Thursday, June 10, 2010

New blogging home

I have moved to Tumblr because it's easier to use and uploads to Twitter and Facebook faster. So ... yea.

Monday, August 10, 2009

The heebie jeebies!

When I was hanging out with Scott Roeder's fan club, I knew these were people who thought he was in the right. Later, a friend told me about meeting Paul Hill at Shelley Shannon's hearing, and I became disturbed. First, fan club, now wannabes.

But an article today by KC Star's Judy Thomas made things all the more scary. Not just supporters, not just potential terrorists but actual terrorists. Jennifer McCoy, quoted in the article, was the same Jennifer who needed "utilitarian" defined for her. She served time. For setting fire to clinics. Hooray for me ...

It's really disturbing to know that not talking about something makes you innocent of a conspiracy. I'm sure they didn't all get together and dare each other to shoot Dr. Tiller. They just got together, talked about the evils, and glanced at one another, waiting for one of them to pull the trigger. And then they give aide and comfort to their hero while he's in jail, show him he's loved, and send him money.

They probably hang around passing quotes like we do. From men like Albert Einstein who said "The world is a dangerous place to live, not because of the people who are evil, but because of the people who don't do anything about it." And Edmund Burke's "All that is necessary for evil to succeed is that good men do nothing." They're perfectly content to do nothing. They know someone else will do it for them, so long as they keep talking it up.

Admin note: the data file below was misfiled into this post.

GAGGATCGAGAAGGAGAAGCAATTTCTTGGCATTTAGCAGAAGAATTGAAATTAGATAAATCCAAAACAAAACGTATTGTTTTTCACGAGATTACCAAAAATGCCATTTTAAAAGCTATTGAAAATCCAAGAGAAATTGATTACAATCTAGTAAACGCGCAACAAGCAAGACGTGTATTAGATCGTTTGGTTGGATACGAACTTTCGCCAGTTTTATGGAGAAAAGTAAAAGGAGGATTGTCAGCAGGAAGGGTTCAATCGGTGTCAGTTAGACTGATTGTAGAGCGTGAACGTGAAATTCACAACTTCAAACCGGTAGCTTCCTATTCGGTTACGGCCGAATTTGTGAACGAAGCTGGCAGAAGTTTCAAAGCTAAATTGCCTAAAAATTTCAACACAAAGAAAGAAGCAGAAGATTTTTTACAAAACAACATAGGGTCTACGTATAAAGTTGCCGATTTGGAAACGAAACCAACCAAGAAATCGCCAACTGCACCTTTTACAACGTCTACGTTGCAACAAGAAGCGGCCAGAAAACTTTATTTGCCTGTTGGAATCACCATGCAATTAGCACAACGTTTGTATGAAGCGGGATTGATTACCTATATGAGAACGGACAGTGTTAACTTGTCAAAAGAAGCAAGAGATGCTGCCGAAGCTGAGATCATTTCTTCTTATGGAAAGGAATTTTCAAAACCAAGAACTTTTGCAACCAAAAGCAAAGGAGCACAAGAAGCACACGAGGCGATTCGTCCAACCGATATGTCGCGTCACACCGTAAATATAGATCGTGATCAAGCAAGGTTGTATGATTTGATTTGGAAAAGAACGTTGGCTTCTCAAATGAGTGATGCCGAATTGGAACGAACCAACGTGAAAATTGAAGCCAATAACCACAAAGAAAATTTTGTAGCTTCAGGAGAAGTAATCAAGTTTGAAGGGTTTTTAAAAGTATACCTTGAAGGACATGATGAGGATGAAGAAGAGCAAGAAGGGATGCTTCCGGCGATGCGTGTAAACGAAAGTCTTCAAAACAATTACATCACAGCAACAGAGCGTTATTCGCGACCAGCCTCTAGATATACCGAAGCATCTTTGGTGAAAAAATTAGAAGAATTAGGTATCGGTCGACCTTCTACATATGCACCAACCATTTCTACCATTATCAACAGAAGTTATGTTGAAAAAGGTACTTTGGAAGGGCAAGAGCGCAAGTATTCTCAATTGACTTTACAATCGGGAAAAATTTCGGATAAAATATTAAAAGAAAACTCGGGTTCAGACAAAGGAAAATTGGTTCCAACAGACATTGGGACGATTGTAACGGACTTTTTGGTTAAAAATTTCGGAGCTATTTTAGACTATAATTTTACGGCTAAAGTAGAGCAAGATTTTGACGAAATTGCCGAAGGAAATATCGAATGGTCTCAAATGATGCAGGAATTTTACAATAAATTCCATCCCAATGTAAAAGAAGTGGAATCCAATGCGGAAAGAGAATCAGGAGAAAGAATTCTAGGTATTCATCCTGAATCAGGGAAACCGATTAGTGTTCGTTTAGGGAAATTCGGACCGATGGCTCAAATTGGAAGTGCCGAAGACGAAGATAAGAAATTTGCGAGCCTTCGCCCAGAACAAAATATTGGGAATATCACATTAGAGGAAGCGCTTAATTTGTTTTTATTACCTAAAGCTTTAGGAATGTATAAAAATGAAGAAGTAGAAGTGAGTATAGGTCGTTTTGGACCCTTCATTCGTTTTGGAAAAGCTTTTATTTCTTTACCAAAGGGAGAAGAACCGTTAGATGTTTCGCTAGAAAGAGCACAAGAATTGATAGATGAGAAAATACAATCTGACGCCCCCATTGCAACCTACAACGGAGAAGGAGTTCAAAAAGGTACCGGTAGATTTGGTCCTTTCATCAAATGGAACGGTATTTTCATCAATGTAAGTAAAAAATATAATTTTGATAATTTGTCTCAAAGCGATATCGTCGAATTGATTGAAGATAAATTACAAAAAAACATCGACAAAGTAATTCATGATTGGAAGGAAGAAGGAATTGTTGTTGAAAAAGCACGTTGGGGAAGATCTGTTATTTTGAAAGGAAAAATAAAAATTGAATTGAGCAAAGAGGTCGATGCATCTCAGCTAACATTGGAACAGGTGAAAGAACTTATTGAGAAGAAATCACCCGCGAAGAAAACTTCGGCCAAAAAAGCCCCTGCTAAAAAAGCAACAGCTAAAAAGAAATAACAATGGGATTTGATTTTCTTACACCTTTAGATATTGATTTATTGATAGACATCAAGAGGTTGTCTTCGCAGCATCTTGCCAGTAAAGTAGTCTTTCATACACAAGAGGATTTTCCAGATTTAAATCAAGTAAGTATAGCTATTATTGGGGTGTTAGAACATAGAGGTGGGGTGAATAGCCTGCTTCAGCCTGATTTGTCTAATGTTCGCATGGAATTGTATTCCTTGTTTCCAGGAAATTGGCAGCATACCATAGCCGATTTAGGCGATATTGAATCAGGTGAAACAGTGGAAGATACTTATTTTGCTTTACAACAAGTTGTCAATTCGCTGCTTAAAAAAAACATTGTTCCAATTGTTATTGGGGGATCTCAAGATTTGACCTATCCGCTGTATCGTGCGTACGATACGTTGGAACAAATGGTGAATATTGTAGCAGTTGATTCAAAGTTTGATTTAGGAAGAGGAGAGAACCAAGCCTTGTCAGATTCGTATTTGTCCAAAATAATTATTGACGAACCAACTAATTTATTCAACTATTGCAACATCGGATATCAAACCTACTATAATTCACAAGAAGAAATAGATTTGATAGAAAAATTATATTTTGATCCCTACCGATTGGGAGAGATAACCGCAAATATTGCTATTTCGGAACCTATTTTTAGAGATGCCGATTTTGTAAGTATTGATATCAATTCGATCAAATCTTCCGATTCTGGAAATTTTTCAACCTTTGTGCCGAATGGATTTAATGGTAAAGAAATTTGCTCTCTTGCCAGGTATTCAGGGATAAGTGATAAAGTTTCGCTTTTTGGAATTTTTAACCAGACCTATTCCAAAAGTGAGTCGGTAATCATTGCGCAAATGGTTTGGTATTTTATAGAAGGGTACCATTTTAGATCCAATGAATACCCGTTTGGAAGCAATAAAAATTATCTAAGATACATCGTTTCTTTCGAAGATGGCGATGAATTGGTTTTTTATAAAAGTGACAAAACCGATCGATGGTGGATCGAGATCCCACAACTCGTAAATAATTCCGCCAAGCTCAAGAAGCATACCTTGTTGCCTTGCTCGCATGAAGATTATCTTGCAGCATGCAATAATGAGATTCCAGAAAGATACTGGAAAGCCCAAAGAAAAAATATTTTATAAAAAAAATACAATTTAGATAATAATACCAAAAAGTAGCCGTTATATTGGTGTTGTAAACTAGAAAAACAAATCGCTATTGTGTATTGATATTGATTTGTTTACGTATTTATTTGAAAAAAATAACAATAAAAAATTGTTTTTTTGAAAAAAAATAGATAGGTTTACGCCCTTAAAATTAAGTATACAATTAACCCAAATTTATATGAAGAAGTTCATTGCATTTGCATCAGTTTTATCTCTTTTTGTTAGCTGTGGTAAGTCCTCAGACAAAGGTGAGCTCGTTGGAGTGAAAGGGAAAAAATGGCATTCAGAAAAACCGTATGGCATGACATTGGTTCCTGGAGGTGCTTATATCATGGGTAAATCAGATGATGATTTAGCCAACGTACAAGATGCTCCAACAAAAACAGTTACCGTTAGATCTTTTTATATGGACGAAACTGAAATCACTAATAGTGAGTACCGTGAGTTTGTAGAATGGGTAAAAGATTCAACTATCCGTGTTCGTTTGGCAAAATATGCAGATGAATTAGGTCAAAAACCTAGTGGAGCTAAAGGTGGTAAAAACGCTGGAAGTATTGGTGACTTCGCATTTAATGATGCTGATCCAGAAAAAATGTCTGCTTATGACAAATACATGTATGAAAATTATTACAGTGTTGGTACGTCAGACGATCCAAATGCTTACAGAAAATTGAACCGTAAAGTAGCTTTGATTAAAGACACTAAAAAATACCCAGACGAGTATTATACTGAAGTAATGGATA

There is this great double-edged sword. As an intellectual liberal, I know that in the 60s and 70s, the US government had documents on liberal leaders, even if they were non-violent. John Lennon had a huge file with the government trying to kick him out of the US. He spoke at great lengths about the need to "cool down [the revolution]," as he said, and spoke out against violence but in favor of a sort of revolution. But he was followed because he was not in favor of the political leaders at the time and because his words could inspire people to actually do something about it.

That he was profiled and harassed embarrasses me as an American.

While he advocated non-violence, Lennon still was friends with those that advocated a bit more violence. I remember a friend telling me Abbie Hoffman himself taught her how to make a Molotov cocktail.